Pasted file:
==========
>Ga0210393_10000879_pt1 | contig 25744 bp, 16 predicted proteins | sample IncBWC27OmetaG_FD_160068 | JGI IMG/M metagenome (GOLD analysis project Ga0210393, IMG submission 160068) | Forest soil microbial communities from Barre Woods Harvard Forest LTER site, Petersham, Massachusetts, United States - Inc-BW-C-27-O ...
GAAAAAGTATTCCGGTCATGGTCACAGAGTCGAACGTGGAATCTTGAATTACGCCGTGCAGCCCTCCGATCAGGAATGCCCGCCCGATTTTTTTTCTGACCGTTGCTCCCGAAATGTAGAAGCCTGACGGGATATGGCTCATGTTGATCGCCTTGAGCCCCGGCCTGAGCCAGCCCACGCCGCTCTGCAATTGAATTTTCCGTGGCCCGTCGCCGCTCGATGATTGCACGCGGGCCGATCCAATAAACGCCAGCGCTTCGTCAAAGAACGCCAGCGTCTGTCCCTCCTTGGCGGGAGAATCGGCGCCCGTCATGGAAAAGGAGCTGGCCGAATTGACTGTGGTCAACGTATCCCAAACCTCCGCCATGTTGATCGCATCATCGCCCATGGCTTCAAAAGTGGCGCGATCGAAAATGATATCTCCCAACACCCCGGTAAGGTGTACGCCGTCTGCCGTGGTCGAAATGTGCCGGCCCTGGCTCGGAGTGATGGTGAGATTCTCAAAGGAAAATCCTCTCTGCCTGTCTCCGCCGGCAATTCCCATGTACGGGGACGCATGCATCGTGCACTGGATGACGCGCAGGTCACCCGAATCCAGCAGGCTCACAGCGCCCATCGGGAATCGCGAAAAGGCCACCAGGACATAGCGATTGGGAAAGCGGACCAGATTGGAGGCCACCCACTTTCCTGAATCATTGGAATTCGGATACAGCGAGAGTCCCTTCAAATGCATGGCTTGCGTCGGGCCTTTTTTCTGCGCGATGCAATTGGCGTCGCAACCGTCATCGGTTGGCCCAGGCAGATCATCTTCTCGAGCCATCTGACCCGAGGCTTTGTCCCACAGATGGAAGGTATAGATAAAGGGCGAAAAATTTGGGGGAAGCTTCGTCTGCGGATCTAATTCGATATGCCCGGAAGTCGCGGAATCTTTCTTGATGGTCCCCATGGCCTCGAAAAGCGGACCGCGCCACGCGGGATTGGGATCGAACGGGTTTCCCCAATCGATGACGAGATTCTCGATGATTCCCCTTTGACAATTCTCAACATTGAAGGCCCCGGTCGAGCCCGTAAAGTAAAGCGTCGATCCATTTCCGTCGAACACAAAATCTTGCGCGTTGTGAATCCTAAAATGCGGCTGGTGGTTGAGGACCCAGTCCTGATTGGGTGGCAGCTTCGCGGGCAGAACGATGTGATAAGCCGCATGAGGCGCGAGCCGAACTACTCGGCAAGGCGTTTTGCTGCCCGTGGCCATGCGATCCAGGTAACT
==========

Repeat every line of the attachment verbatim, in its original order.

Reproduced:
>Ga0210393_10000879_pt1 | contig 25744 bp, 16 predicted proteins | sample IncBWC27OmetaG_FD_160068 | JGI IMG/M metagenome (GOLD analysis project Ga0210393, IMG submission 160068) | Forest soil microbial communities from Barre Woods Harvard Forest LTER site, Petersham, Massachusetts, United States - Inc-BW-C-27-O ...
GAAAAAGTATTCCGGTCATGGTCACAGAGTCGAACGTGGAATCTTGAATTACGCCGTGCAGCCCTCCGATCAGGAATGCCCGCCCGATTTTTTTTCTGACCGTTGCTCCCGAAATGTAGAAGCCTGACGGGATATGGCTCATGTTGATCGCCTTGAGCCCCGGCCTGAGCCAGCCCACGCCGCTCTGCAATTGAATTTTCCGTGGCCCGTCGCCGCTCGATGATTGCACGCGGGCCGATCCAATAAACGCCAGCGCTTCGTCAAAGAACGCCAGCGTCTGTCCCTCCTTGGCGGGAGAATCGGCGCCCGTCATGGAAAAGGAGCTGGCCGAATTGACTGTGGTCAACGTATCCCAAACCTCCGCCATGTTGATCGCATCATCGCCCATGGCTTCAAAAGTGGCGCGATCGAAAATGATATCTCCCAACACCCCGGTAAGGTGTACGCCGTCTGCCGTGGTCGAAATGTGCCGGCCCTGGCTCGGAGTGATGGTGAGATTCTCAAAGGAAAATCCTCTCTGCCTGTCTCCGCCGGCAATTCCCATGTACGGGGACGCATGCATCGTGCACTGGATGACGCGCAGGTCACCCGAATCCAGCAGGCTCACAGCGCCCATCGGGAATCGCGAAAAGGCCACCAGGACATAGCGATTGGGAAAGCGGACCAGATTGGAGGCCACCCACTTTCCTGAATCATTGGAATTCGGATACAGCGAGAGTCCCTTCAAATGCATGGCTTGCGTCGGGCCTTTTTTCTGCGCGATGCAATTGGCGTCGCAACCGTCATCGGTTGGCCCAGGCAGATCATCTTCTCGAGCCATCTGACCCGAGGCTTTGTCCCACAGATGGAAGGTATAGATAAAGGGCGAAAAATTTGGGGGAAGCTTCGTCTGCGGATCTAATTCGATATGCCCGGAAGTCGCGGAATCTTTCTTGATGGTCCCCATGGCCTCGAAAAGCGGACCGCGCCACGCGGGATTGGGATCGAACGGGTTTCCCCAATCGATGACGAGATTCTCGATGATTCCCCTTTGACAATTCTCAACATTGAAGGCCCCGGTCGAGCCCGTAAAGTAAAGCGTCGATCCATTTCCGTCGAACACAAAATCTTGCGCGTTGTGAATCCTAAAATGCGGCTGGTGGTTGAGGACCCAGTCCTGATTGGGTGGCAGCTTCGCGGGCAGAACGATGTGATAAGCCGCATGAGGCGCGAGCCGAACTACTCGGCAAGGCGTTTTGCTGCCCGTGGCCATGCGATCCAGGTAACT